MLA believes and claims:
“Innovatively producing more with less has long been a hallmark of the livestock industry with productivity growing between 1% and 2.5% per year over the past few decades. MLA’s investment in R&D . . . . . have yielded returns of $3.40 and up to $3.70 for every dollar invested” ~ Managing Director MLA, Scot Hansen, Corporate Plan 2012-15, August 2012
The reality is:
- Australia’s cattle inventory has varied around 24m since 2000 and possibly increased to 26m in 2011. Production of beef is about 2.1m tonnes pa. It has varied around this value since 2000
- The most fundamental measure of productivity is: production of beef per unit of livestock. In 2012, Australian is producing the same amount of beef from the same number of cattle as it did in 2000
- There is absolutely no evidence that there has been any improvement in productivity in Australia over the past decade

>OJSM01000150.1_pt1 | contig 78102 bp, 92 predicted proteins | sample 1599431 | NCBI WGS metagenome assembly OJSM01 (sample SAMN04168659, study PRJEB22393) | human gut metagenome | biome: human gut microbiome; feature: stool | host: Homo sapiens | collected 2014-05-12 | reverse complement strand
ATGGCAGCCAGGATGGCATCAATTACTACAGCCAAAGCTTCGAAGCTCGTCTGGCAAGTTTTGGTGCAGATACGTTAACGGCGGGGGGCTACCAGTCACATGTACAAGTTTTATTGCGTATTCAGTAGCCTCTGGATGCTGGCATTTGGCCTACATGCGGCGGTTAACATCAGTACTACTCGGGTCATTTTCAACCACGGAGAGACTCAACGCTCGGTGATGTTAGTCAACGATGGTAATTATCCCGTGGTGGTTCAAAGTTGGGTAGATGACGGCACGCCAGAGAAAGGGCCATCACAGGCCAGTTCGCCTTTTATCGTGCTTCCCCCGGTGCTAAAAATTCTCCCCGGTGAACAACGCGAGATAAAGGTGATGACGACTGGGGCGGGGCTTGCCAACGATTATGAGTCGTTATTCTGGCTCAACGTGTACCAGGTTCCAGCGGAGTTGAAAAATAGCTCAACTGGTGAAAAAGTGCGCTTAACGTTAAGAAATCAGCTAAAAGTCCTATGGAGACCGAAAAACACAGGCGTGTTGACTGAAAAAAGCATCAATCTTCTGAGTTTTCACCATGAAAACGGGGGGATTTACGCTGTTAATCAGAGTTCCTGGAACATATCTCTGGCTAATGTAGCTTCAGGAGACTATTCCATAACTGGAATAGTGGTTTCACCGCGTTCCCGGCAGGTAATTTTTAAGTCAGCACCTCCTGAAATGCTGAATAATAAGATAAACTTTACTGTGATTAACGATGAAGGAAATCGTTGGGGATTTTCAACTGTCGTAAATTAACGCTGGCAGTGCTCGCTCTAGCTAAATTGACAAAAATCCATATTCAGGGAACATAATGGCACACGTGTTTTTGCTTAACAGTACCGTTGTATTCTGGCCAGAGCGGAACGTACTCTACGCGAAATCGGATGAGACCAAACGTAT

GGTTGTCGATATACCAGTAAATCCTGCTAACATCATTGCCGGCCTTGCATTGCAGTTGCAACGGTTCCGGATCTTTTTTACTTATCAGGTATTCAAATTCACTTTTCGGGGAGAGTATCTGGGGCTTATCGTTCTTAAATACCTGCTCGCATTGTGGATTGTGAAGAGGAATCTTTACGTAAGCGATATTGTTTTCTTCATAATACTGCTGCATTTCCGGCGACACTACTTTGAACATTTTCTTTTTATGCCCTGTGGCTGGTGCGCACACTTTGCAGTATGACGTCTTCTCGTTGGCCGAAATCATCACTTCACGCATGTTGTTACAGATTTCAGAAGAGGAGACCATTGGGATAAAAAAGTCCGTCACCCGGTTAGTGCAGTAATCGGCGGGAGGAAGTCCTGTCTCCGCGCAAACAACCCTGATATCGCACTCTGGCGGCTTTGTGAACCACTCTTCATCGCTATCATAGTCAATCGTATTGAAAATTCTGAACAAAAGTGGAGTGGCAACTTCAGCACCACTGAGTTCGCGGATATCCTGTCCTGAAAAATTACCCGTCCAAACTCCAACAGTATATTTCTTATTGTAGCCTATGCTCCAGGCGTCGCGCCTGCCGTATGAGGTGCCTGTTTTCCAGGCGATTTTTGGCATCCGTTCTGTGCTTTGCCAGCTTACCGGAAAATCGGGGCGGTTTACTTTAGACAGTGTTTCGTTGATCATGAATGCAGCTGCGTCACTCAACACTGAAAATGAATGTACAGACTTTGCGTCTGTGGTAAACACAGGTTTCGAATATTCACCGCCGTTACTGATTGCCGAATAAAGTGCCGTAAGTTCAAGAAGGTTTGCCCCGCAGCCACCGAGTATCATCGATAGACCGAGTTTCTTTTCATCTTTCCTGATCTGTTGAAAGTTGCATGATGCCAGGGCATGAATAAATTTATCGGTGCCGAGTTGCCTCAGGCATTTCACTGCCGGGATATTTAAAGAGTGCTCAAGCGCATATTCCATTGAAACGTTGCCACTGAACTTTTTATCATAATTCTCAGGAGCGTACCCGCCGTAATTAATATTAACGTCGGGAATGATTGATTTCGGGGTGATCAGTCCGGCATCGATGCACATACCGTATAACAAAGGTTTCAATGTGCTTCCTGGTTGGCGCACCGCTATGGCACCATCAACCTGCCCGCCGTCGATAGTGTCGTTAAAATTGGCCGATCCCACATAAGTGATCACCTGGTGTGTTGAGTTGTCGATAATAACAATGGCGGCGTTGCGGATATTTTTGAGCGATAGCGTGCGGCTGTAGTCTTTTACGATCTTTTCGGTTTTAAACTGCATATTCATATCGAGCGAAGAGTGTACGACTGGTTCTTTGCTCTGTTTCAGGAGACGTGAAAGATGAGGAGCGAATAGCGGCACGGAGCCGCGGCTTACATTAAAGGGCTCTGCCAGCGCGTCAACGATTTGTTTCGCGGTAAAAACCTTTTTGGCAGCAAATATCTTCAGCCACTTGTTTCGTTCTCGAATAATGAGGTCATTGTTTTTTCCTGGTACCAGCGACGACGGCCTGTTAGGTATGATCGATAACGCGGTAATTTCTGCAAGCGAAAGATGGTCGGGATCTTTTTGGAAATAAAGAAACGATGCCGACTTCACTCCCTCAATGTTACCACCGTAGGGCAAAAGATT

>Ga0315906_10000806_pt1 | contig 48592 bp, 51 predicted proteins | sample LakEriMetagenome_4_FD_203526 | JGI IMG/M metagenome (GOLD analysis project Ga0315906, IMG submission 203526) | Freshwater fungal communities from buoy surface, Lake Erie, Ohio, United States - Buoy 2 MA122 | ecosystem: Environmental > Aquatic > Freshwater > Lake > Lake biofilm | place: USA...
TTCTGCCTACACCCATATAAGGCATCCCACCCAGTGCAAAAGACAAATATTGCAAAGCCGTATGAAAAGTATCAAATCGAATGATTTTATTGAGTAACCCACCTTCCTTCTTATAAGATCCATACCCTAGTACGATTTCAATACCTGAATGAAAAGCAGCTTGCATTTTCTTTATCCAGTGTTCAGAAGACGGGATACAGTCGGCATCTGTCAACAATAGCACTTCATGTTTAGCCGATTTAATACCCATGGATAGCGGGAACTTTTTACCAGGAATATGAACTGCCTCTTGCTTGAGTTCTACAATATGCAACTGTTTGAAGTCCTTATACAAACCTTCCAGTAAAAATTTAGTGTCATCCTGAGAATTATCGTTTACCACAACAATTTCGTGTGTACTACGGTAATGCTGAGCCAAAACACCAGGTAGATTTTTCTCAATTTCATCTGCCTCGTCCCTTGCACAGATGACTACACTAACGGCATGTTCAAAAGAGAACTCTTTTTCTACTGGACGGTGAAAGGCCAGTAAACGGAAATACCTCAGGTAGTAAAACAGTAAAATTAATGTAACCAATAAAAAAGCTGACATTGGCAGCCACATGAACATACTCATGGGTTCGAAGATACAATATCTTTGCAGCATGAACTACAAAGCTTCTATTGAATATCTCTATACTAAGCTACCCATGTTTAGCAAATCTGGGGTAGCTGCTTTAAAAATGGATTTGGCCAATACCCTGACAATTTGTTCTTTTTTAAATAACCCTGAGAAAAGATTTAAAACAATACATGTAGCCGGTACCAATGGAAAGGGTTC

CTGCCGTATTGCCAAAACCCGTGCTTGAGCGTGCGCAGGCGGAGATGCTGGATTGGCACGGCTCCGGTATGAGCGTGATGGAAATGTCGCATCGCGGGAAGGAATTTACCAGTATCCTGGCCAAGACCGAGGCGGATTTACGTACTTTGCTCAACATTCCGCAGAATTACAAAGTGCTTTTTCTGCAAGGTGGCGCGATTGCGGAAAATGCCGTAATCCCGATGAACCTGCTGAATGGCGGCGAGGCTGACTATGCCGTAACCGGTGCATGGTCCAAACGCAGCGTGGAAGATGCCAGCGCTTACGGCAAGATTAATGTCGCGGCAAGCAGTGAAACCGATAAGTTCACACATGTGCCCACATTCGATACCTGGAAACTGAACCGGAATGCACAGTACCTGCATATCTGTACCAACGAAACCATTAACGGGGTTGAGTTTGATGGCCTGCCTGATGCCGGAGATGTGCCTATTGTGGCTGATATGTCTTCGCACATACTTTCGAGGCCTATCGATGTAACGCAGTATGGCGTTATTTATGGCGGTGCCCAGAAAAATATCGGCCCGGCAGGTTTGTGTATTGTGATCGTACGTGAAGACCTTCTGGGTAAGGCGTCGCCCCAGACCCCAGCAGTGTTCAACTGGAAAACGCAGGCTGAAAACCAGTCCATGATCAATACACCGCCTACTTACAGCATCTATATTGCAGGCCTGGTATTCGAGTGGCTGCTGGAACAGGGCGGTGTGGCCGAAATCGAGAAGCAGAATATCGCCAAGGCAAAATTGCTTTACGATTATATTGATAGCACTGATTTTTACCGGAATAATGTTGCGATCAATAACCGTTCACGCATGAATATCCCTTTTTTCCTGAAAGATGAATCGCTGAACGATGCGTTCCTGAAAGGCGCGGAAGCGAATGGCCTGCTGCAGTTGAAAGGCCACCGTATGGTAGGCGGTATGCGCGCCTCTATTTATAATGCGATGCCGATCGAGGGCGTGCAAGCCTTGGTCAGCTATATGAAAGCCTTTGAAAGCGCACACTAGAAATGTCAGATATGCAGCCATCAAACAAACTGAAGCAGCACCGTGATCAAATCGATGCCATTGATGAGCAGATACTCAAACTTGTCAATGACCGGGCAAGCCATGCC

- The poor management by MLA of levy payers’ and tax payers’ R&D funds, as summarised in submissions to the Productivity Commission inquiry into R&D in 2010.
- MLA claim of 10% to 25% gain in productivity over the decade is simply not true.
- Australia’s cattle industry productivity contrasts with the global productivity data, which suggests a 10% productivity gain (more beef from less cattle) over the decade.
- In the decade since 2000, rural debt has increased from $30billion to $62billion, while the value of farm production has remained unchanged at about $10 billion.2
- In the Queensland cattle industry, debt was $1billion in 2000. It is now $9 billion.3 (Note that cattle numbers and the area of land has remained unchanged)
- On a per head basis, in 2000 the debt was about $70 per head. Today, it is about $750/head.
- It is estimated the first $350 of each animal sold in Queensland is needed to service debt. (This number is in addition to a 30% increase in operational costs).